While the government has claimed that Islamic radicals, with international terrorist connections, are behind the violence, no group operating in Uzbekistan, including Hizb-ut-Tahrir, have claimed responsibility and in a statement issued in London, the Hizb-ut-Tahrir denied any involvement "whatsoever" in today's explosions".

Scattered bits of information coming to light raise questions about an international terrorist connection, lending credence to the notion that the violence is a popular reaction to government repression.

While the insurgents have utilized some terrorist techniques, in particular suicide bombings, some observers in Tashkent believe the attacks may not be connected to known Islamic radical groups, such as Hizb and the Islamic Movement of Uzbekistan. Instead, it may be the work of a new group, with its origins rooted in the despair generated by the Karimov government’s stranglehold over the country’s political and economic life.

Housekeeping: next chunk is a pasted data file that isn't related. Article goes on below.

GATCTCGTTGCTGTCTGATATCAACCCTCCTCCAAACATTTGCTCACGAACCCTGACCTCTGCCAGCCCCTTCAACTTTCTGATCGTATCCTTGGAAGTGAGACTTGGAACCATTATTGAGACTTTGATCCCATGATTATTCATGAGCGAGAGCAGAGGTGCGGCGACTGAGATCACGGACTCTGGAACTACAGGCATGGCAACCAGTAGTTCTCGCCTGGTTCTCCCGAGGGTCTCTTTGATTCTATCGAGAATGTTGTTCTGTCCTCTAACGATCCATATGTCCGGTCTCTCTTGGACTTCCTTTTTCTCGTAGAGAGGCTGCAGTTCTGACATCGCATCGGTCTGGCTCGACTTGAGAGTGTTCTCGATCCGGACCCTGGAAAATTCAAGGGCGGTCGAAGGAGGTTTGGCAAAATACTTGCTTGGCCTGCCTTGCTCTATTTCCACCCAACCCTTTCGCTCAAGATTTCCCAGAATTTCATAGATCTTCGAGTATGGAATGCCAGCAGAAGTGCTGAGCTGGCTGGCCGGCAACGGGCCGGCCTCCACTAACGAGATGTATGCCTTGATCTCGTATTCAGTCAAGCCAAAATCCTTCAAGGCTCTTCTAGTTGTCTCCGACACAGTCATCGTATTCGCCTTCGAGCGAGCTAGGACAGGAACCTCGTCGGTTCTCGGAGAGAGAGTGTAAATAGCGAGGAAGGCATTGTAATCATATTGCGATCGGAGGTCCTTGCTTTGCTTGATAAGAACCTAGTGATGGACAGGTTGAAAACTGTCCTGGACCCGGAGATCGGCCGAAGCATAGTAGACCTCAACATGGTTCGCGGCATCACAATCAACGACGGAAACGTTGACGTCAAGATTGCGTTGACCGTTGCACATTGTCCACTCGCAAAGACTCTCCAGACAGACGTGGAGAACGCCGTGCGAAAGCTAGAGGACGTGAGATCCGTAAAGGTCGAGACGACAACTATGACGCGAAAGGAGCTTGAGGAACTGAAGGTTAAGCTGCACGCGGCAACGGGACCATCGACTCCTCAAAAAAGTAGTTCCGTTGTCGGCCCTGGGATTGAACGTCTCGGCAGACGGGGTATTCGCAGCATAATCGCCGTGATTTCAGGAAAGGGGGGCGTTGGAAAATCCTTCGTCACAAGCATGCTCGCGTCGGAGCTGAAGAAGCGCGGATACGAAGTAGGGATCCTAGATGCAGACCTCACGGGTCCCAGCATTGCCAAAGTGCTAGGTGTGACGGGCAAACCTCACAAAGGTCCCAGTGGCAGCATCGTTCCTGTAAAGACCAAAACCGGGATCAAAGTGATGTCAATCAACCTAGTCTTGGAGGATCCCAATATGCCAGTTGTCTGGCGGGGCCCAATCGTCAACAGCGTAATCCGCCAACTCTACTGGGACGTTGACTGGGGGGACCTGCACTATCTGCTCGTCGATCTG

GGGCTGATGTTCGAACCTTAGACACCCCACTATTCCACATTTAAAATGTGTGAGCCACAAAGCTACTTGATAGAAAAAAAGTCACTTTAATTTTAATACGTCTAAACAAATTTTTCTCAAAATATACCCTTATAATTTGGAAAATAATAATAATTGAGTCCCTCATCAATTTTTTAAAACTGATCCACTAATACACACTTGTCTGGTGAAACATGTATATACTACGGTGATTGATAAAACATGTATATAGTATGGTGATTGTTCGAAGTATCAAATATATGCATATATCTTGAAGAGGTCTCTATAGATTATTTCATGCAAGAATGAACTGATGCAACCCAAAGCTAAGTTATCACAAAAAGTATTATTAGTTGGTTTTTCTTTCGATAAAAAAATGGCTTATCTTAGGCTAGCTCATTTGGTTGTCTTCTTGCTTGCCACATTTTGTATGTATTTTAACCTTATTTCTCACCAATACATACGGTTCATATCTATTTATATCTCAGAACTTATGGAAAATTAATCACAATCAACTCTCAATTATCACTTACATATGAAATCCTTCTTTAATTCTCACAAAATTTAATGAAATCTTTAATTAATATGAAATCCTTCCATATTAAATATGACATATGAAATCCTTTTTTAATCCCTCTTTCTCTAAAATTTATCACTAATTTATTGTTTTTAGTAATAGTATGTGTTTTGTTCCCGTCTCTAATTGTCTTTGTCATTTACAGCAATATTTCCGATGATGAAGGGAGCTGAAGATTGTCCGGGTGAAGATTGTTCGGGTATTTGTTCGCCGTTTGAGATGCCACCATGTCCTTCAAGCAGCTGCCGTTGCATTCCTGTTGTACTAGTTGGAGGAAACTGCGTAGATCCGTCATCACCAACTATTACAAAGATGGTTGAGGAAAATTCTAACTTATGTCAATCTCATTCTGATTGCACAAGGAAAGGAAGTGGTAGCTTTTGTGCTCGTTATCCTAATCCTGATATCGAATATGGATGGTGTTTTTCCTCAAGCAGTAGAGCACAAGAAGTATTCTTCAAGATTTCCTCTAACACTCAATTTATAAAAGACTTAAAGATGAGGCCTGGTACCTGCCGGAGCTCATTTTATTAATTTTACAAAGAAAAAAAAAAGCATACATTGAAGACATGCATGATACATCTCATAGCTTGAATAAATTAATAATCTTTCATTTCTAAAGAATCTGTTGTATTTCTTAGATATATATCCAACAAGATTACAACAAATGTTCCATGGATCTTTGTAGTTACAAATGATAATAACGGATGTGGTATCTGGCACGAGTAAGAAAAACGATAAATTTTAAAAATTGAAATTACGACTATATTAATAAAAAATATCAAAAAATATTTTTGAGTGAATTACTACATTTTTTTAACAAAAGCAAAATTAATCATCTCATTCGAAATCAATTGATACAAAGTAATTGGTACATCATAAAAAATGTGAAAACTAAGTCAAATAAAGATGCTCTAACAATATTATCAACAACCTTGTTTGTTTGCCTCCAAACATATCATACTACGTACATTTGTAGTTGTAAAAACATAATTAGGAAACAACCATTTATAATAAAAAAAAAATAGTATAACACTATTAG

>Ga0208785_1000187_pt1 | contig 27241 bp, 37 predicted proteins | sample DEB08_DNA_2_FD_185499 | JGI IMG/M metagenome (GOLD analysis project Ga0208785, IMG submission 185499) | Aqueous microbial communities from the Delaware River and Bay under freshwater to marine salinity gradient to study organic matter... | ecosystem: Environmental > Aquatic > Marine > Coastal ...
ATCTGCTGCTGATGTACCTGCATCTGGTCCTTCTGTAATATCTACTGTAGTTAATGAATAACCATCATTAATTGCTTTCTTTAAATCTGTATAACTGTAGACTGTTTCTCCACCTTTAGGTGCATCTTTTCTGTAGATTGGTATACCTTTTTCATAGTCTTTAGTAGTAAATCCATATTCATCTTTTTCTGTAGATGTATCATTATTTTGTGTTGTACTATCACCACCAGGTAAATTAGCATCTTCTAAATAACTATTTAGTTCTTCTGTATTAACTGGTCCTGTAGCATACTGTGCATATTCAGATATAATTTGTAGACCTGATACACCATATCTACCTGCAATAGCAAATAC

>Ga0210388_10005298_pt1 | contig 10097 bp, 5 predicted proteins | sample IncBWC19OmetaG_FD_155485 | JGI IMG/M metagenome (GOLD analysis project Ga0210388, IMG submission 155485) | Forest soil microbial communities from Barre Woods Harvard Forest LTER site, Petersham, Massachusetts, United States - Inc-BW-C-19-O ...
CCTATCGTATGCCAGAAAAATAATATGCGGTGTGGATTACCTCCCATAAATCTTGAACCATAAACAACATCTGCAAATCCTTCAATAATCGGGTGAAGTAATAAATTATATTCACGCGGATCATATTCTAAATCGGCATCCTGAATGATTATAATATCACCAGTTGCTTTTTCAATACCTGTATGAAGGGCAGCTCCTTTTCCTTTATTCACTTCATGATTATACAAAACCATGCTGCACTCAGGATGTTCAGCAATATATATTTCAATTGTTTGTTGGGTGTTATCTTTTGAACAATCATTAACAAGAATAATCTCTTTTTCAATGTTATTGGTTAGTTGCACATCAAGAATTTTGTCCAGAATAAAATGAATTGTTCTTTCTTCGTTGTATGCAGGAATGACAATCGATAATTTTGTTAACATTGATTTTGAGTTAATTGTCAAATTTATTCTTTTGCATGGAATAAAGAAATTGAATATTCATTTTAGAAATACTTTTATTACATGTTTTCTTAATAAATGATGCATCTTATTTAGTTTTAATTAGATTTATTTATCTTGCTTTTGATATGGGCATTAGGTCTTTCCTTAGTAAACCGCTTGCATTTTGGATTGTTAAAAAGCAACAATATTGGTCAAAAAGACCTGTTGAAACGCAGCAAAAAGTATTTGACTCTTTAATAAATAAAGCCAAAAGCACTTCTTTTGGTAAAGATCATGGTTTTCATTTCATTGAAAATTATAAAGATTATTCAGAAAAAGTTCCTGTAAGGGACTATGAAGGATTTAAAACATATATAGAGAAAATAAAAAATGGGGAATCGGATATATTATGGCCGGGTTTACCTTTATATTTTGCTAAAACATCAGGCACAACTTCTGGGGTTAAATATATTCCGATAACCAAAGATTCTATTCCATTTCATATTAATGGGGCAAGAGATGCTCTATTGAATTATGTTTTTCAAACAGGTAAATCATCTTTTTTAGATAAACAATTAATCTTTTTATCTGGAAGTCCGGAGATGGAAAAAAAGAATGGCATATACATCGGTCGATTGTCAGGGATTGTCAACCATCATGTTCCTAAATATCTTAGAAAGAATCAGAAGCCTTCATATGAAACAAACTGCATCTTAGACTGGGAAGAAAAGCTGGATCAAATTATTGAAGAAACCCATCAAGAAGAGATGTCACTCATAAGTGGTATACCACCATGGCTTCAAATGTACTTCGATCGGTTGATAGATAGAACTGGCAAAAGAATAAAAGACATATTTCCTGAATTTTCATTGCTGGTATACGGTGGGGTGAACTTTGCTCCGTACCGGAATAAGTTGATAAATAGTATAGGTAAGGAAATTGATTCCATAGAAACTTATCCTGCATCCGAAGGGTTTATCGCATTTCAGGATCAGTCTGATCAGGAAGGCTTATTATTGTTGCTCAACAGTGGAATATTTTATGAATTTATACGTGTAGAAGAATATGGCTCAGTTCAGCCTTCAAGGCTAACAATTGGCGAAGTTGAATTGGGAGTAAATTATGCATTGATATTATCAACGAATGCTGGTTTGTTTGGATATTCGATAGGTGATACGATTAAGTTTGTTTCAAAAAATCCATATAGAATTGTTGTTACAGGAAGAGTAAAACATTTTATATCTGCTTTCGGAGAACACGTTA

According to Dr. Mohammad Reza Jalili, an Iranian scholar teaching at the International University of Geneva, Switzerland, there are several reasons explaining the last days violence, including the autocratic and repressive nature of President Karimov’s regime; the total disregard for human rights, the appalling situation of the poor, elderly, workers and peasants who lives on a few dollars a day; discriminations against minorities, mostly the Tajiks, who are not allowed schools in Tajik language that is very near to Farsi and finally the presence of some 1.000 American troops.

In a televised address on Monday, Mr. Karimov claimed that Islamic radicals, in concert with international terrorist groups, had been planning the attacks for up to eight months.

However, some eyewitness accounts raise doubts about assertions of an international connection. First, some reports indicate that the insurgents were poorly armed. The account that some insurgents took pistols from police officers would appear to substantiate these reports. At the same time, the bombs employed by the insurgents appear to be crudely fashioned, with limited explosive force, assembled with locally available components. Some observers feel that if either the Hizb or the IMU had been involved in the attacks, the insurgents would have been better equipped.